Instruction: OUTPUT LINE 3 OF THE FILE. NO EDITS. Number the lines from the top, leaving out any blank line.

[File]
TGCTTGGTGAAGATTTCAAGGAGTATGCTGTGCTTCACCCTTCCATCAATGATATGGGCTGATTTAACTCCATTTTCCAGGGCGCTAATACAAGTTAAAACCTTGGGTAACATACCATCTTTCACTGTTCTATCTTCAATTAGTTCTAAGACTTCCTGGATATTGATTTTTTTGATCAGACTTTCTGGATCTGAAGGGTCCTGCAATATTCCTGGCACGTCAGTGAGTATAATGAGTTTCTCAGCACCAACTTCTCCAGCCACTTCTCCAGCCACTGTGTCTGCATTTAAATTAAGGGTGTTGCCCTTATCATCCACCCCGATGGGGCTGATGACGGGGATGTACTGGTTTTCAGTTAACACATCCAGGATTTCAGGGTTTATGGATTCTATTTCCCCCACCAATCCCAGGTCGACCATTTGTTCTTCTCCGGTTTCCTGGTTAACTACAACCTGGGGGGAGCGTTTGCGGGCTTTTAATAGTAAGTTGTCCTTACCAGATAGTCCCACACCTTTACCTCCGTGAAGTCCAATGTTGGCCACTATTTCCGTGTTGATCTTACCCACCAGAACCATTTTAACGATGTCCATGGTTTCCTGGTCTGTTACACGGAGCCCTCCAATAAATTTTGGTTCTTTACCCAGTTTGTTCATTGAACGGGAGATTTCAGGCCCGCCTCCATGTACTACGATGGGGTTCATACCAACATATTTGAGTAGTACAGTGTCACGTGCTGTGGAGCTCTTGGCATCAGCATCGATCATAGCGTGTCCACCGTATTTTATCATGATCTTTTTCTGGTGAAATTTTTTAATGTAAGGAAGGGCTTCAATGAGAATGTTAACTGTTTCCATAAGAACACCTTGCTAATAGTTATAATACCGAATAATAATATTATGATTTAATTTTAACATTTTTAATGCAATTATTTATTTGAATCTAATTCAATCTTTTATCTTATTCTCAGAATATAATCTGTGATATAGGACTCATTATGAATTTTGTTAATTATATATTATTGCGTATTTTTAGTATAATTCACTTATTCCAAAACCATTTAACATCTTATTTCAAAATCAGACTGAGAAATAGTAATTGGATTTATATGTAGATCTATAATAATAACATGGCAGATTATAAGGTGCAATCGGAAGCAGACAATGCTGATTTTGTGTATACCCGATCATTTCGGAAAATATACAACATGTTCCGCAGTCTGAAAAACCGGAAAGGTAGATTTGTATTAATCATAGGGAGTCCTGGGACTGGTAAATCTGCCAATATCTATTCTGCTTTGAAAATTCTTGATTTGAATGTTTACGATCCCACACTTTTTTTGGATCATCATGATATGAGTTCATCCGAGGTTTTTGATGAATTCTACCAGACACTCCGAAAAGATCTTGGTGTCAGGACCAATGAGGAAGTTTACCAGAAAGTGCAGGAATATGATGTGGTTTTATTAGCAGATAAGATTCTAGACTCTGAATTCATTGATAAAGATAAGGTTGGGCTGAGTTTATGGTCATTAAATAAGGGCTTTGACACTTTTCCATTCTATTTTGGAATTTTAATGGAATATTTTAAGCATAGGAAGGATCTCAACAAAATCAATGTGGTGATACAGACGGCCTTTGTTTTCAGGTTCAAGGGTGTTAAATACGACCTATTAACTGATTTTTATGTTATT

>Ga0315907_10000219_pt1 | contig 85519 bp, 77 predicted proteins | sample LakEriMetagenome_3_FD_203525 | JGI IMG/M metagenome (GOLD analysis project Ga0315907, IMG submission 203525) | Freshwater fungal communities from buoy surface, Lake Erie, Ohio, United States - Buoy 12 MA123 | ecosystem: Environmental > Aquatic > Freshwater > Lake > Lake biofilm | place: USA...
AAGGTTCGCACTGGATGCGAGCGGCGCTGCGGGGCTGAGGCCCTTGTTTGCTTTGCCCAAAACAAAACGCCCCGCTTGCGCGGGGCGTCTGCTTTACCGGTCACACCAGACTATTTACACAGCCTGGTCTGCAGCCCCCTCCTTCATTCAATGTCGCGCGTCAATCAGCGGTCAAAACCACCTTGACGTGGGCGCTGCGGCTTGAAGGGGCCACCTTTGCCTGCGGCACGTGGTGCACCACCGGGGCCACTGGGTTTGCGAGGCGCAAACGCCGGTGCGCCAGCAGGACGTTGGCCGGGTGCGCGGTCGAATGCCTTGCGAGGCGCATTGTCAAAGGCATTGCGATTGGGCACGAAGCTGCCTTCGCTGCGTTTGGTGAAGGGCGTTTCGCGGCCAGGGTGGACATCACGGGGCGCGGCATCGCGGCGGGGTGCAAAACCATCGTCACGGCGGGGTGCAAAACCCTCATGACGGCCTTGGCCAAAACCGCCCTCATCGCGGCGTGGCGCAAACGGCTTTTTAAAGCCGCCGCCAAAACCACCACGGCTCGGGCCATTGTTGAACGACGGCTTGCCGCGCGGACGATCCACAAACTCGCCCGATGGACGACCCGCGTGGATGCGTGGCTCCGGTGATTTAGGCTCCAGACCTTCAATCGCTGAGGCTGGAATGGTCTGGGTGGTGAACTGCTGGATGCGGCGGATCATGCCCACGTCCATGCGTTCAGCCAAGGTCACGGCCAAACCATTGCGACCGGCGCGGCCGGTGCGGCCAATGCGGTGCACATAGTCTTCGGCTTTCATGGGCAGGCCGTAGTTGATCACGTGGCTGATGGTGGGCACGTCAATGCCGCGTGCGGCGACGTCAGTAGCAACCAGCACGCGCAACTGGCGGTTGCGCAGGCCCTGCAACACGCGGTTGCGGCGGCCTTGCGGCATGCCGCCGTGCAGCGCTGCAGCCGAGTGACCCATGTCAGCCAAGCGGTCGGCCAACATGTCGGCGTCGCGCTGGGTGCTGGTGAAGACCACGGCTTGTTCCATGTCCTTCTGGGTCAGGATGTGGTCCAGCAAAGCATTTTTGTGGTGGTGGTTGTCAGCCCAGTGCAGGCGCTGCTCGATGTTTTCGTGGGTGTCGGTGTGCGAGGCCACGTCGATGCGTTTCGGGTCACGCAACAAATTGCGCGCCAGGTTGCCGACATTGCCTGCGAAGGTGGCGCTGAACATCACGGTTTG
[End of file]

AAGGTTCGCACTGGATGCGAGCGGCGCTGCGGGGCTGAGGCCCTTGTTTGCTTTGCCCAAAACAAAACGCCCCGCTTGCGCGGGGCGTCTGCTTTACCGGTCACACCAGACTATTTACACAGCCTGGTCTGCAGCCCCCTCCTTCATTCAATGTCGCGCGTCAATCAGCGGTCAAAACCACCTTGACGTGGGCGCTGCGGCTTGAAGGGGCCACCTTTGCCTGCGGCACGTGGTGCACCACCGGGGCCACTGGGTTTGCGAGGCGCAAACGCCGGTGCGCCAGCAGGACGTTGGCCGGGTGCGCGGTCGAATGCCTTGCGAGGCGCATTGTCAAAGGCATTGCGATTGGGCACGAAGCTGCCTTCGCTGCGTTTGGTGAAGGGCGTTTCGCGGCCAGGGTGGACATCACGGGGCGCGGCATCGCGGCGGGGTGCAAAACCATCGTCACGGCGGGGTGCAAAACCCTCATGACGGCCTTGGCCAAAACCGCCCTCATCGCGGCGTGGCGCAAACGGCTTTTTAAAGCCGCCGCCAAAACCACCACGGCTCGGGCCATTGTTGAACGACGGCTTGCCGCGCGGACGATCCACAAACTCGCCCGATGGACGACCCGCGTGGATGCGTGGCTCCGGTGATTTAGGCTCCAGACCTTCAATCGCTGAGGCTGGAATGGTCTGGGTGGTGAACTGCTGGATGCGGCGGATCATGCCCACGTCCATGCGTTCAGCCAAGGTCACGGCCAAACCATTGCGACCGGCGCGGCCGGTGCGGCCAATGCGGTGCACATAGTCTTCGGCTTTCATGGGCAGGCCGTAGTTGATCACGTGGCTGATGGTGGGCACGTCAATGCCGCGTGCGGCGACGTCAGTAGCAACCAGCACGCGCAACTGGCGGTTGCGCAGGCCCTGCAACACGCGGTTGCGGCGGCCTTGCGGCATGCCGCCGTGCAGCGCTGCAGCCGAGTGACCCATGTCAGCCAAGCGGTCGGCCAACATGTCGGCGTCGCGCTGGGTGCTGGTGAAGACCACGGCTTGTTCCATGTCCTTCTGGGTCAGGATGTGGTCCAGCAAAGCATTTTTGTGGTGGTGGTTGTCAGCCCAGTGCAGGCGCTGCTCGATGTTTTCGTGGGTGTCGGTGTGCGAGGCCACGTCGATGCGTTTCGGGTCACGCAACAAATTGCGCGCCAGGTTGCCGACATTGCCTGCGAAGGTGGCGCTGAACATCACGGTTTG